By Derrick Jean-Baptiste
One of the most common criticisms leveled at The Witcher series of games is that they're "not real RPGs" because you play as a set character - Geralt of Rivia - who has a previous backstory as well as training and experience. This creates a very strong narrative where Geralt has a lot of previously forged relationships and history with places and people and defines a set play style for the Witcher games where you play as an elegant swordsman complimented with some limited magic abilities as well as bombs and potions. You’ll never be able to play an archer character or a full-on mage. I think this approach to RPGs is refreshing – trading off some player freedom in favor of a better narrative and a stricter leveling system is something I liked in this series, and after a large number of hours as Geralt, I felt very attached to him, his friends and family, and the Witcher lifestyle.
On the other hand, there are also games like “The Elder Scrolls” or “Kingdoms of Amalur” or even “Dark Souls” where your character is some kind of “chosen one” however doesn’t have a set background and is completely “new” in all senses to the world you’re exploring. It allows more player input in “role-playing” as the character to their desire and also allows you to have a bigger range of options of play styles – stealth, archery, magic, and melee can all be equally viable and mixed up.
There’s also a third road which we’ve seen a few games do – Baldur’s Gate and KOTOR are classic examples of this and more recent examples include Tyranny and Pillars of Eternity. Your character is your own in regards to choosing a class, appearance, and race but will typically have a backstory chosen or associated with them – ie. being raised in Candlekeep before starting the main quest, or choosing your background like in the recent Obsidian games which impacts some role-playing decisions you can make too. This is sort of a “best of both worlds” path allowing the developer a bit more control over the narrative and story but also giving the player a choice.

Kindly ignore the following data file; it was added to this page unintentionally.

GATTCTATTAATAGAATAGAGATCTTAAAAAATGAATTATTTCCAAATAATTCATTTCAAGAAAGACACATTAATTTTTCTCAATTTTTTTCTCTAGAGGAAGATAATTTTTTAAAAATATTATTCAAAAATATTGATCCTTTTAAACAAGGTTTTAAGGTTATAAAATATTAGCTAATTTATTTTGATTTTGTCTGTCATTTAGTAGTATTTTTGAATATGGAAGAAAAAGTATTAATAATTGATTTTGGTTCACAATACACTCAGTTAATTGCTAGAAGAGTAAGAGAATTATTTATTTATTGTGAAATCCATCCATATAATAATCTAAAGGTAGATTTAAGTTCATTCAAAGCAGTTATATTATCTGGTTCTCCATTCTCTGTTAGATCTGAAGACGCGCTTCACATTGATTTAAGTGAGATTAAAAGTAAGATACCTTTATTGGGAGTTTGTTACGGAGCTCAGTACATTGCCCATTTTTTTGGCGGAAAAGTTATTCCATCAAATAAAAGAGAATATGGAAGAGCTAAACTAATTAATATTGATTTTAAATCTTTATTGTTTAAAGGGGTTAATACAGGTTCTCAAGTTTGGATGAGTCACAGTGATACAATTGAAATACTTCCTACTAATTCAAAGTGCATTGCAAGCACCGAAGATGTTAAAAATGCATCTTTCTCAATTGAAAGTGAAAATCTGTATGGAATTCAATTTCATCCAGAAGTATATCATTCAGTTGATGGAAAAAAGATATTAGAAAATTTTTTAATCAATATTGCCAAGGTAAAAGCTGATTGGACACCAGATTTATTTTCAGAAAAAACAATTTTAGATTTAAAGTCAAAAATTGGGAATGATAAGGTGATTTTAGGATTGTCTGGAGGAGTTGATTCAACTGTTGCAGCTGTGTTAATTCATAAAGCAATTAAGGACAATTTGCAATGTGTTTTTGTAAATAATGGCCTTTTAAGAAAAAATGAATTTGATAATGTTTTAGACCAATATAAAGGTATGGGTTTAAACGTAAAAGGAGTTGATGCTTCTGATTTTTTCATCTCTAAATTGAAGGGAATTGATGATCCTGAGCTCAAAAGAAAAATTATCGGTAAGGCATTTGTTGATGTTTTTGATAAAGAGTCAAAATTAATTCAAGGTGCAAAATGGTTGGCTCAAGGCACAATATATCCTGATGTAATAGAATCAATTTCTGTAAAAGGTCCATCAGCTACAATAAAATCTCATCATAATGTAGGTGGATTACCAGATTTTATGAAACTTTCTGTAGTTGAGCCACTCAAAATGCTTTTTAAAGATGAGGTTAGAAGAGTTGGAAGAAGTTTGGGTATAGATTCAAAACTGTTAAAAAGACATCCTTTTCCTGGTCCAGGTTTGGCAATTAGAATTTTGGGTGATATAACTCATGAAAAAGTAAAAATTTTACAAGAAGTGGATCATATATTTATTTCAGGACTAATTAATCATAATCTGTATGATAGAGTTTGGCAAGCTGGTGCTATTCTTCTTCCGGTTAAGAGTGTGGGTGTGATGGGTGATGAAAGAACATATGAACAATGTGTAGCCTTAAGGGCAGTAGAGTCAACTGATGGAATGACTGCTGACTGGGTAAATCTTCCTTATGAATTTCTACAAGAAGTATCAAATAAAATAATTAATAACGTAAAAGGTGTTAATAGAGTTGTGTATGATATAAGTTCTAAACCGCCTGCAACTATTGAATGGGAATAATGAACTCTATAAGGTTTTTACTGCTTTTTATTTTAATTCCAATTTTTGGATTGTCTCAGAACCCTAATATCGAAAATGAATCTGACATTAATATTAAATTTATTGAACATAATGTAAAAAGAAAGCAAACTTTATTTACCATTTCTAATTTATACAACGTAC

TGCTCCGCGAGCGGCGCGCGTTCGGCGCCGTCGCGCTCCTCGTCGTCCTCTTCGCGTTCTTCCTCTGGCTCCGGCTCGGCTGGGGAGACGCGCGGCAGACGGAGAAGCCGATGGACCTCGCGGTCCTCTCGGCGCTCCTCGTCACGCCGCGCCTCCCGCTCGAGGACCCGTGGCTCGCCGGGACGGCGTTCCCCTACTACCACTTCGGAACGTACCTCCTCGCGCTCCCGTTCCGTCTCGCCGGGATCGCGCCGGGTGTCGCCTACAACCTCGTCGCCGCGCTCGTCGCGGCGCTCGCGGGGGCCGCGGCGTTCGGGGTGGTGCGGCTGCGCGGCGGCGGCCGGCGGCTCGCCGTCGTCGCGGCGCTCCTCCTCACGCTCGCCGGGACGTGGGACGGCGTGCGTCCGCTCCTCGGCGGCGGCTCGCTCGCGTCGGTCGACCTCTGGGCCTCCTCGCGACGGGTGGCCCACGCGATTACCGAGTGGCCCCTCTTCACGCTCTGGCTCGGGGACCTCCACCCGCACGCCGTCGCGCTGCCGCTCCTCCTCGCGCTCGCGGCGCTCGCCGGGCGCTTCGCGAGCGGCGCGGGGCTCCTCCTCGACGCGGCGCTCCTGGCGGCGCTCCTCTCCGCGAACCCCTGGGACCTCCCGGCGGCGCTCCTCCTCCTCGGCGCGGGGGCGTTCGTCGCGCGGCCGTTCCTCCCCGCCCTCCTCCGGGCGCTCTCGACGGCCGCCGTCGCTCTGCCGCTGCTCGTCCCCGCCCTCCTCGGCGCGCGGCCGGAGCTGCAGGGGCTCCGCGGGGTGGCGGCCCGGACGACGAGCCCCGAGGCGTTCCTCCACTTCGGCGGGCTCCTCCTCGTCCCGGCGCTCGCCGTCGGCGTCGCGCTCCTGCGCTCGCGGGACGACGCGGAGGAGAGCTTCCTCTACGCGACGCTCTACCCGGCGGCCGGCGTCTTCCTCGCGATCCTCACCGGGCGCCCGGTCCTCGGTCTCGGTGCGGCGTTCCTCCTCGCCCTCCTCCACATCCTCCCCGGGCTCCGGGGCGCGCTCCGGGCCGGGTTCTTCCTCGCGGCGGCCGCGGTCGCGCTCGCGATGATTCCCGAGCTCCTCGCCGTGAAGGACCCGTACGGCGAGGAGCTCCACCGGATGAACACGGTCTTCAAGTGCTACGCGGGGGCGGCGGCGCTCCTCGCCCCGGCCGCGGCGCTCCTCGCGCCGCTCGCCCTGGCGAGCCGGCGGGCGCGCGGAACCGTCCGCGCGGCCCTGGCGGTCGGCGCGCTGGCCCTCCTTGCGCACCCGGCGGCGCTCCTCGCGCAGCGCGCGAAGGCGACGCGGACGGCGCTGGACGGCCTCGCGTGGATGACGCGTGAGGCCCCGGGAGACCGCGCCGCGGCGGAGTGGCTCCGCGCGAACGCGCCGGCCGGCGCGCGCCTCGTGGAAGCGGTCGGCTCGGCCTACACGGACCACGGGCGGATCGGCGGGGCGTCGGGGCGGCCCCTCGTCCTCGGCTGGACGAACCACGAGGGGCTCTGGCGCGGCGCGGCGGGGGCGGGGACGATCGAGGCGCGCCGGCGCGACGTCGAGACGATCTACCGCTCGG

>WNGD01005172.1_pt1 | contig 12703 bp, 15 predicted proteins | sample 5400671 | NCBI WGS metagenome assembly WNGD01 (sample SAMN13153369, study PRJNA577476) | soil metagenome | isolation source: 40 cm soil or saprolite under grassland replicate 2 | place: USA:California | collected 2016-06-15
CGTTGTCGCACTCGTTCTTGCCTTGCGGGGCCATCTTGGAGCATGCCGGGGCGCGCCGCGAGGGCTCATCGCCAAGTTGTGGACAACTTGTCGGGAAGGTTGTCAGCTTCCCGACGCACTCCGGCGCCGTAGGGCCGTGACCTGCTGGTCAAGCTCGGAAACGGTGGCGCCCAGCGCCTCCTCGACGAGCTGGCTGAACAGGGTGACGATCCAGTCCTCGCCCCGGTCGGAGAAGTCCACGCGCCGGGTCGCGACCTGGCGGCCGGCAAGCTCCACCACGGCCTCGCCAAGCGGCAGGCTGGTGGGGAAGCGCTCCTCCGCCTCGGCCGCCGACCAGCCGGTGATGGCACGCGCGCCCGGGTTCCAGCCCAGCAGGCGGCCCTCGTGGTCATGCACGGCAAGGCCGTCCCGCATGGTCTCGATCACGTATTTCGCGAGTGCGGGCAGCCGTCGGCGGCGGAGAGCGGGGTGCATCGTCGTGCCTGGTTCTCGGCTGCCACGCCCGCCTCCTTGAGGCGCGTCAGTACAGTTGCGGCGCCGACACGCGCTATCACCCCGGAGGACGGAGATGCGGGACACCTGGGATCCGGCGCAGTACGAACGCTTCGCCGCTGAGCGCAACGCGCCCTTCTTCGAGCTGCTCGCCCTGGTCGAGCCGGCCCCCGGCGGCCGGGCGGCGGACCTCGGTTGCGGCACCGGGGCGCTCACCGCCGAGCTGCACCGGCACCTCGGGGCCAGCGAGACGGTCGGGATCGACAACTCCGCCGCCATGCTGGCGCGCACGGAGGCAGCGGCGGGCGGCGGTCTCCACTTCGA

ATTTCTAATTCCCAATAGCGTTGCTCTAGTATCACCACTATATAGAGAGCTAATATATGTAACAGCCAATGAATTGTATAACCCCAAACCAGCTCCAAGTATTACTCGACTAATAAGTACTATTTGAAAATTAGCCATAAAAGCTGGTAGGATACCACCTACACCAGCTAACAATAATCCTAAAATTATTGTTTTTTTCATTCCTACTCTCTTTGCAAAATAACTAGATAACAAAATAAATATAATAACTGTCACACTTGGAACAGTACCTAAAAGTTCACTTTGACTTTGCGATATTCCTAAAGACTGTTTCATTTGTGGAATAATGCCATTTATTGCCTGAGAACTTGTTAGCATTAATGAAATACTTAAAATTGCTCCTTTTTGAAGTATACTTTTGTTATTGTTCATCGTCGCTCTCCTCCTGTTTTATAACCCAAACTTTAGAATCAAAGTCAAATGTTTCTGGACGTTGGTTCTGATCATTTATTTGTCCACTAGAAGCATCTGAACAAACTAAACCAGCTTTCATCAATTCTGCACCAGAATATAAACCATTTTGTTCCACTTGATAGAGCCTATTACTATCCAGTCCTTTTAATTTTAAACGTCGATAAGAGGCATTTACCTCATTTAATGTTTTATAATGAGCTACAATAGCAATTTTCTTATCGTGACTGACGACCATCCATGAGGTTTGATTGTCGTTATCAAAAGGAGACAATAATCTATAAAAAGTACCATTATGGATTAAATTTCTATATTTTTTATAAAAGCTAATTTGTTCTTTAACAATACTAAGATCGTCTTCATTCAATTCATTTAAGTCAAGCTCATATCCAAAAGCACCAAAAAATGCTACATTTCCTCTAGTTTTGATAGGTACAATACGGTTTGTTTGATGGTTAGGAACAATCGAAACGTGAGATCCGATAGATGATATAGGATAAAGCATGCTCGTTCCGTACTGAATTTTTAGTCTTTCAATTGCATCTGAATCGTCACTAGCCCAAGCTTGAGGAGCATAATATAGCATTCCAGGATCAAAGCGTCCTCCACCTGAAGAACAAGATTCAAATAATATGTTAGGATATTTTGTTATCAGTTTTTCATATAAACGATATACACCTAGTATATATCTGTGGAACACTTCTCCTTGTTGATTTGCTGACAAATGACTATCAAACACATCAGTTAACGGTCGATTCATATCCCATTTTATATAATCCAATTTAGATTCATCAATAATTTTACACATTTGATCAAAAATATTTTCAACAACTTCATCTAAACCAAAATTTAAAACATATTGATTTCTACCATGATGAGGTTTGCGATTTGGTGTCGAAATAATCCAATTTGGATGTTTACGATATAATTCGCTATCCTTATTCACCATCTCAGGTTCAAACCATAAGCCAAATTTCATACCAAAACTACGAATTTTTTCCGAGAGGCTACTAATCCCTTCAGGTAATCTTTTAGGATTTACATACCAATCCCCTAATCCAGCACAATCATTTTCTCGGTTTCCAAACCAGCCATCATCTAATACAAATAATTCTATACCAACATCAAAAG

Good role playing for me is not really about whether the character is well defined from the start, like The Witcher, or if you get a blank slate, like Skyrim. The important thing is the ability to be able to act like your character.
So even though a game like Skyrim on paper has much more options for role playing, because you can do whatever you want, it doesn't make good role playing for me at least. It doesn't provide many options for you to act according to your character and the world around you is not affected by it.
I like how the dialog system worked in Pillars of Eternity, because you often had several ways of answering a question. Even though the end outcome was more or less the game, you had options to at least partially "talk" like your character. It might not have any real impact on the story or the outcomes of my choices per se, but just having reasonable options in dialogue so I don't feel forced to act outside my character was very important to me.
In short, I believe that role playing is not necessarily about being able to whatever you want, but being able to act accordingly with your character.